If you haven’t read it—read it. If you have read it, read it again. I read it almost every year.

Who am I?

I come by my love of legal thrillers honestly – when I’m not writing them, I’m living them as a full-time practicing lawyer. The cases in my real-life legal practice are far less exciting than those experienced by the lawyers in my books (or the books I’ve recommended here), but the throughline that connects them is that in reality and in fiction, the stakes are very high, the people involved have a motivation for what they’ve done, and the outcome is always in doubt until that last page. 

I wrote...

A Conflict of Interest

By Adam Mitzner,

Book cover of A Conflict of Interest

What is my book about?

At thirty-five, criminal defense attorney Alex Miller is the youngest partner at New York City’s most prestigious law firm, with the life he’s always dreamed of. When Alex’s father suddenly passes away, Alex is introduced to Michael Ohlig, a rich and powerful man who holds an almost mythical place in his family lore. But Alex is surprised when Ohlig admits that he’s in serious legal trouble, accused of a high-profile financial scam involving hundreds of millions of dollars.

When Alex takes on Ohlig’s defense, secrets are revealed that force Alex to question the motives of all the people in his life. Most importantly, he must decide whether the identity he projects to the world is the man he truly is—or even wants to be.

Showdown at Gucci Gulch

By Alan Murray,

Book cover of Showdown at Gucci Gulch: Lawmakers, Lobbyists, and the Unlikely Triumph of Tax Reform

Who knew that a book on tax reform could be so interesting? Showdown at Gucci Gulch, which tells the story of the 1986 federal tax reform, remains the best in depth look at how a bill really becomes a law, including a cast of interesting characters, from Ronald Reagan to Dan Rostenkowski. The book is also a good primer on what a good tax system ought to look like and how myriad special interests invariably oppose such a system. Murray and Birnbaum were reporters for the Wall Street Journal who covered the 1986 tax reform and write with a reporter’s eye for detail. Really, this is an entertaining book.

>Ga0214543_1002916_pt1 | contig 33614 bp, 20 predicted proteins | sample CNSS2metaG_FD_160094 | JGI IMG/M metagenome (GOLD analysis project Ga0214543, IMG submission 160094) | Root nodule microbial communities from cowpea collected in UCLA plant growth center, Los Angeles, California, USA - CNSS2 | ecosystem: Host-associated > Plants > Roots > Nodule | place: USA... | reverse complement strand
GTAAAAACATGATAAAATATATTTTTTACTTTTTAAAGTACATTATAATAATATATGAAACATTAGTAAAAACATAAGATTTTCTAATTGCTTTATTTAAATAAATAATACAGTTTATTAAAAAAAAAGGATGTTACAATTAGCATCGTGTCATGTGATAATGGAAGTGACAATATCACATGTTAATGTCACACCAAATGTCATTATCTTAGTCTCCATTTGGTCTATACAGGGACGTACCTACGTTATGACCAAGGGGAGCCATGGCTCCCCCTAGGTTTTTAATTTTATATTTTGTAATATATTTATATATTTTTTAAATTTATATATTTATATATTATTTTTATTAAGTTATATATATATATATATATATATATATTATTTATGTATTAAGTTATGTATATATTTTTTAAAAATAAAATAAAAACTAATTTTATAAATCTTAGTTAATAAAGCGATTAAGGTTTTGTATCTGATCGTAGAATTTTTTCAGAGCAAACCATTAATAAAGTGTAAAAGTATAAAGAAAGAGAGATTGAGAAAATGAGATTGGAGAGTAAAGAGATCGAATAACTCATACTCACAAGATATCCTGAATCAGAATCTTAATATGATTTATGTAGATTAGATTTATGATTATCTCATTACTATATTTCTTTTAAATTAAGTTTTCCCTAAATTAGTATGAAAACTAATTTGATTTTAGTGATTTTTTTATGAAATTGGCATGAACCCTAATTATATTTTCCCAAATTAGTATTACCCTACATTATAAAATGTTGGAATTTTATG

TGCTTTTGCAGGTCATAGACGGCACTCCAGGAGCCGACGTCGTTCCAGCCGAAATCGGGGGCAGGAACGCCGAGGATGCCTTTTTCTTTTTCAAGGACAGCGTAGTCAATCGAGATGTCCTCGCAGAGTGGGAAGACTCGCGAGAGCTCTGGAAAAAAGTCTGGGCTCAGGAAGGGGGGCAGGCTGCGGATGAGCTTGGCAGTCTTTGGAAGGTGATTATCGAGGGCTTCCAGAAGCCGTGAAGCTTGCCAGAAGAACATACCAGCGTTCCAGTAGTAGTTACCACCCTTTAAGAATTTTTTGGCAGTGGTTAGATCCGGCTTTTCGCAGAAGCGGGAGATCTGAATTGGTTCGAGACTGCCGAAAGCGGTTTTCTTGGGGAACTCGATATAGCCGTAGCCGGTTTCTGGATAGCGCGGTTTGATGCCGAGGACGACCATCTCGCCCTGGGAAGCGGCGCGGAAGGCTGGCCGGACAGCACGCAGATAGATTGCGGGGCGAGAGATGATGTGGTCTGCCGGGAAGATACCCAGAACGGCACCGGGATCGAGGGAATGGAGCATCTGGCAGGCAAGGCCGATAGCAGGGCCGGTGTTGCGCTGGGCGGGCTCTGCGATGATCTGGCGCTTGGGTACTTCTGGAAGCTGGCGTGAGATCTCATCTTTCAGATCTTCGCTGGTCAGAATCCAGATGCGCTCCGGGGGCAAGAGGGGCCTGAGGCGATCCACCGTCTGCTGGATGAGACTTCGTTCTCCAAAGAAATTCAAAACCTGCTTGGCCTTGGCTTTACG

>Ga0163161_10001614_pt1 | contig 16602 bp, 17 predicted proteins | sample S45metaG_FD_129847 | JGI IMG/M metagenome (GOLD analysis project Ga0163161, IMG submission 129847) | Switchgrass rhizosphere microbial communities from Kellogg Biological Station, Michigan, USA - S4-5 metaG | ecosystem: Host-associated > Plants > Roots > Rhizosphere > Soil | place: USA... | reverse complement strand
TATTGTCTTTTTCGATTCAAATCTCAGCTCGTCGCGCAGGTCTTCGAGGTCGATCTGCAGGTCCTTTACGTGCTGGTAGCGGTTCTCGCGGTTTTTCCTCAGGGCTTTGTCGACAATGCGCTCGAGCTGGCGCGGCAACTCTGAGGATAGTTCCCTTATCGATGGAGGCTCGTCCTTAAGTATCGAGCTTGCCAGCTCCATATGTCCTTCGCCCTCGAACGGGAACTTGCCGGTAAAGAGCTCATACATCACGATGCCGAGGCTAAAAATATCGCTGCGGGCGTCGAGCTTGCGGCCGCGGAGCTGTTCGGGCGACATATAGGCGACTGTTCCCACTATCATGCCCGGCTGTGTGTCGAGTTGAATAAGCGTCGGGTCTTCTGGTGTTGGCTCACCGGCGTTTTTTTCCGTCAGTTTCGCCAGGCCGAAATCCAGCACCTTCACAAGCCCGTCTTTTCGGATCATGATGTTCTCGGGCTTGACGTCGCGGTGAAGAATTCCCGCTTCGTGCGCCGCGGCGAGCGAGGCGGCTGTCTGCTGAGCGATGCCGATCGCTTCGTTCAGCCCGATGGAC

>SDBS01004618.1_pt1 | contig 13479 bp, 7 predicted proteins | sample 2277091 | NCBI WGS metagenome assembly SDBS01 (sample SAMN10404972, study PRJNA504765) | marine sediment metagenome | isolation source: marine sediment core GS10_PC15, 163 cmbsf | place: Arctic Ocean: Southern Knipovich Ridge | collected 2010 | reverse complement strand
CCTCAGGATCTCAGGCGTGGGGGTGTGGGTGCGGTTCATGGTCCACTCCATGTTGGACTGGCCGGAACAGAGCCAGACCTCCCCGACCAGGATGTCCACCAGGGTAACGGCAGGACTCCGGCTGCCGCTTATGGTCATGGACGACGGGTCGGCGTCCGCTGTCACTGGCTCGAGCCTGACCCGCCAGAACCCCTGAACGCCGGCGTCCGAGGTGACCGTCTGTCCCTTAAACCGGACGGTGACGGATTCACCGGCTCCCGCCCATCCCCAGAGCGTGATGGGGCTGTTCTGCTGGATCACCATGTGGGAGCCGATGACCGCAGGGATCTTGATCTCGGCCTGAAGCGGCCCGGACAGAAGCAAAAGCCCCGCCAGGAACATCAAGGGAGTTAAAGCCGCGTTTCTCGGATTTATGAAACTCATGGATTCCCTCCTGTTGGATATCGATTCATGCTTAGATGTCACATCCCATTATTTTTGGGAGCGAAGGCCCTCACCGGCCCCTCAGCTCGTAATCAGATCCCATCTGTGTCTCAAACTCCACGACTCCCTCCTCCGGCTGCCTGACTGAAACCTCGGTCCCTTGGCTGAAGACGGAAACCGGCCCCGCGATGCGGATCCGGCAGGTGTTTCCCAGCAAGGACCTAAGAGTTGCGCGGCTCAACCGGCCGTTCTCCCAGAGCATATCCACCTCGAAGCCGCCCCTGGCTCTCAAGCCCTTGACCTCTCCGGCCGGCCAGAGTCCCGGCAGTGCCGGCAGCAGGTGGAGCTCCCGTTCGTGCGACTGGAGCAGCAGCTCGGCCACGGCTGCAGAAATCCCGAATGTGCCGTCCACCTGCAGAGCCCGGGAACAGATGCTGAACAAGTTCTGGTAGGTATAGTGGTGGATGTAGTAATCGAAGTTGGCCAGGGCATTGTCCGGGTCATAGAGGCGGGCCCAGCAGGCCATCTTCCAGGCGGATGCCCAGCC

Who am I?

I’m passionate about economics and public policy because they are the tools we can use to improve our lives—everything from fighting a pandemic to preventing the next financial crisis. I’m interested in politics, too, because that is how policies get made in a democracy. We’re living through a time with serious social challenges and a political system paralyzed by partisanship. We have to do better.

I wrote...

Naked Economics: Undressing the Dismal Science

By Charles Wheelan,

Book cover of Naked Economics: Undressing the Dismal Science

What is my book about?

At last! A new edition of the economics book that won't put you to sleep. In fact, you won't be able to put this bestseller down. In our challenging economic climate, this perennial favorite of students and general readers is more than a good read, it's a necessary investment--with a blessedly sure rate of return. This revised and updated edition includes commentary on hot topics such as automation, trade, income inequality, and America's rising debt. Ten years after the financial crisis, Naked Economics examines how policymakers managed the worst economic crisis since the Great Depression.

Demystifying buzzwords, laying bare the truths behind oft-quoted numbers, and answering the questions you were always too embarrassed to ask, the breezy Naked Economics gives you the tools to engage with pleasure and confidence in the deeply relevant, not so dismal science.

The Rosenberg File

By Ronald Radosh, Joyce Milton,

Book cover of The Rosenberg File

For decades the myth that Julius and Ethel Rosenberg, executed for atomic espionage in 1953 and the only American civilians given the death penalty for espionage, were innocent was a staple on the American left. Radosh and Milton, employing declassified government documents and digging up new evidence, conclusively demonstrated their guilt.

Who am I?

For more than fifty years I have been fascinated by the relationship between the Communist Party of the United States and the Soviet Union. When Russian archives were opened to Western scholars after the collapse of the USSR, I was the first American to work in a previously closed archive where I discovered evidence that American communists had spied for the Soviets. Our understanding of twentieth-century history has been transformed by the revelations about the extent to which Soviet spies had infiltrated American institutions. Excavating long-buried secrets is a historian's dream!

I wrote...

Spies: The Rise and Fall of the KGB in America

By John Earl Haynes, Harvey Klehr, Alexander Vassiliev

Book cover of Spies: The Rise and Fall of the KGB in America

What is my book about?

Based on material from the KGB archives, the most complete account of Soviet espionage in America from the 1930s to the 1960s, demonstrating that virtually all those accused of spying during the Cold War, including the Rosenbergs, Alger Hiss, Harry Dexter White, and Lauchlin Currie were guilty - but exonerating Robert Oppenheimer. More than 500 Americans were involved with the KGB and GRU (Soviet Military Intelligence), and many of them are named for the first time in this book.

The War Before the War

By Andrew Delbanco,